The essence of making New Year’s resolutions—everything from setting financial, career and relationship goals to considering new ways of being and doing—is that we desperately seek the chance to “do over.” It might sound elementary, and even impossible, but we long for it anyway.

Celebrating the beginning of a new year is a reminder of our opportunity to “always begin again”—the embodiment of Being Benedictine. It’s not as simple as a “do over” but January 1, merely just one day that follows December 31, gives us a definitive time and space to honor our deepest longing to begin again.

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I’ve long since quit making resolutions. Well, not really—I make them and break them so quickly and consistently, that I’ve chosen to look at them more gently, as beginning again. Each year I select a word that will help guide me in the New Year. Continue reading “Begin Again: New and Improved!”

Sobriety: The Nature of our Need

Fr. Mauritius Wilde, Prior of Sant’ Anselmo in Rome, has a new podcast series on the Benedictine understanding of sobriety.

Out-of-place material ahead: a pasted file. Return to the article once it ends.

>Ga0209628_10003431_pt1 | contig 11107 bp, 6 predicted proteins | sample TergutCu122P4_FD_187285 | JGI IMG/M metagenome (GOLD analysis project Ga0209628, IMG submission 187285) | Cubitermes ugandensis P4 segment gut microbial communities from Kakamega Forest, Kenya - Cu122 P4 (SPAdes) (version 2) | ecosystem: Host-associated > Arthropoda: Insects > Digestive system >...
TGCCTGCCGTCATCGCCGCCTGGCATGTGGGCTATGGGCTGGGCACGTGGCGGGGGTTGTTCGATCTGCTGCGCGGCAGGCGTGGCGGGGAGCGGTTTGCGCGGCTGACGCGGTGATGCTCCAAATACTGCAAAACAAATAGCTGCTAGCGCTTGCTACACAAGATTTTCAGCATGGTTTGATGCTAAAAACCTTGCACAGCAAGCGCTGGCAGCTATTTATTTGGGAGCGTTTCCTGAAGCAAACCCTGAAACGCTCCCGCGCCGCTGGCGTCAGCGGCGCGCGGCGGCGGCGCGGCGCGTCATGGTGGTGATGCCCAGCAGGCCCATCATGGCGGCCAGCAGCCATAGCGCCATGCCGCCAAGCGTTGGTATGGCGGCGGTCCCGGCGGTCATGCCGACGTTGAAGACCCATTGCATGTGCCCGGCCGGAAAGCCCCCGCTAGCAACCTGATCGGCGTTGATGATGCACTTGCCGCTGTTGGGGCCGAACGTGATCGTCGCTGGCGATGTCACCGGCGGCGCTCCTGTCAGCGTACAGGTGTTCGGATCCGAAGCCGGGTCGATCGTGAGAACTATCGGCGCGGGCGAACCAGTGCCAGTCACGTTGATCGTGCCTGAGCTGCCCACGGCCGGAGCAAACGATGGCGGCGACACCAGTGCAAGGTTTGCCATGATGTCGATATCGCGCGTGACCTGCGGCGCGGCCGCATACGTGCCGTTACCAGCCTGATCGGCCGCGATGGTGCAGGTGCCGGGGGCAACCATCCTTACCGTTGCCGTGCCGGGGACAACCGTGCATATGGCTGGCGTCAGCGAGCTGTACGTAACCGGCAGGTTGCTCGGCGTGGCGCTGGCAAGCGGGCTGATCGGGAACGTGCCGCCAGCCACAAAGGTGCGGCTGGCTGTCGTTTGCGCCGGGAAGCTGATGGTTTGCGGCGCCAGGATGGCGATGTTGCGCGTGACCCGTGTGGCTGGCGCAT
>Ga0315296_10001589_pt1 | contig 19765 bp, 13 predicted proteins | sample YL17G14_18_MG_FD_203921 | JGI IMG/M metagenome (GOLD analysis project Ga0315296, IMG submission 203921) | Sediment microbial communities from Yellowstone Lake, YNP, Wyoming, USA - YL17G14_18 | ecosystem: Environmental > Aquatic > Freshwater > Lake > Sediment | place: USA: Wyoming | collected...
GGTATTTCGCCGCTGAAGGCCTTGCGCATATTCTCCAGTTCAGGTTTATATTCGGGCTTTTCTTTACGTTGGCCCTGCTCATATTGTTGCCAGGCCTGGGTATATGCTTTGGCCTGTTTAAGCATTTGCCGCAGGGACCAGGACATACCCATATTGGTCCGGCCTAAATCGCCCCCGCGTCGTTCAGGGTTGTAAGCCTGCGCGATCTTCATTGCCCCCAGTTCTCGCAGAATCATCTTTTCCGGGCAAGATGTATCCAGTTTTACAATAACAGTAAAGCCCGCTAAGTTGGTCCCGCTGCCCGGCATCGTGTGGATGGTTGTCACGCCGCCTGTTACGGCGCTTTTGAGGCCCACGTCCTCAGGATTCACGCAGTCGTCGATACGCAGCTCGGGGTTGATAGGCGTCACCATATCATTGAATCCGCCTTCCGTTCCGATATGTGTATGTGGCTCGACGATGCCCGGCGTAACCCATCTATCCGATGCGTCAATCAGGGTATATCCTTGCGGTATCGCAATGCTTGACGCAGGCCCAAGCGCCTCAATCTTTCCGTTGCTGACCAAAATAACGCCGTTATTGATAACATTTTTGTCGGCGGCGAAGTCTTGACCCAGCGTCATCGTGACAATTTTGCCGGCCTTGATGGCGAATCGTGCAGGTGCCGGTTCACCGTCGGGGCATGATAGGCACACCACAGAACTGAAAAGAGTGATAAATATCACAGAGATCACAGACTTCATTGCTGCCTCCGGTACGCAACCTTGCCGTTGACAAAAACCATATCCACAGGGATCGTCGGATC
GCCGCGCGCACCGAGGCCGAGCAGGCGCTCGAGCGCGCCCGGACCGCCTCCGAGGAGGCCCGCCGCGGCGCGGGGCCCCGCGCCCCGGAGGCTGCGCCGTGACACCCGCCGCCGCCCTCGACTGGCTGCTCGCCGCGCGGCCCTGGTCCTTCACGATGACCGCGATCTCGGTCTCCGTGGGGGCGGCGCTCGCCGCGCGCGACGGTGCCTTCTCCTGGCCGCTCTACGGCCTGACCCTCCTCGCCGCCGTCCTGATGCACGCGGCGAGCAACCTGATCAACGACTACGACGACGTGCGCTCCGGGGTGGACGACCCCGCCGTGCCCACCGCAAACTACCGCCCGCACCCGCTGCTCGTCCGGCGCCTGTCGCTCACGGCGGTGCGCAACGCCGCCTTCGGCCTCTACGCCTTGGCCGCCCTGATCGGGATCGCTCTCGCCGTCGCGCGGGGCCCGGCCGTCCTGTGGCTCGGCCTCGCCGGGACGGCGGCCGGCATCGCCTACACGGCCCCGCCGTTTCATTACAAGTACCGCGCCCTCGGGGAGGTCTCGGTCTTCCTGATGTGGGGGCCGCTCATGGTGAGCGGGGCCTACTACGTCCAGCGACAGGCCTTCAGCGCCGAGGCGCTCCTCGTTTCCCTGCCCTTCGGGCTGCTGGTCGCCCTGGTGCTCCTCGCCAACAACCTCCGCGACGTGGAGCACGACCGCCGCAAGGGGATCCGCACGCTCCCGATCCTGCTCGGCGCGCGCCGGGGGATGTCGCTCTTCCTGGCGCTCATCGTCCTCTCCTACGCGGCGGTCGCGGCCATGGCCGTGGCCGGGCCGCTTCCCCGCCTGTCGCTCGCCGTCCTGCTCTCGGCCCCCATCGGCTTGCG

Can you get caught up in the swirl and chaos of fear, violence, and anger assaulting our world today? Practicing soberness means being detached from emotions, both overly negative or positive feelings. It is not good to be “drunk” on either extreme.

Soberness is taking just what we need. What do I take with me? What do I take in? What do I consume? How much wine, money, noise, whatever? Is it too much? The journey of soberness is to become more aware of whether there was too much.

But soberness is more than an absence of something—there is its own positive quality. The absence of the noise of tv is more than just turning off the tv. We begin to discover how beautiful silence is. Once you taste it, you want to have more of it.

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Flood the World with Love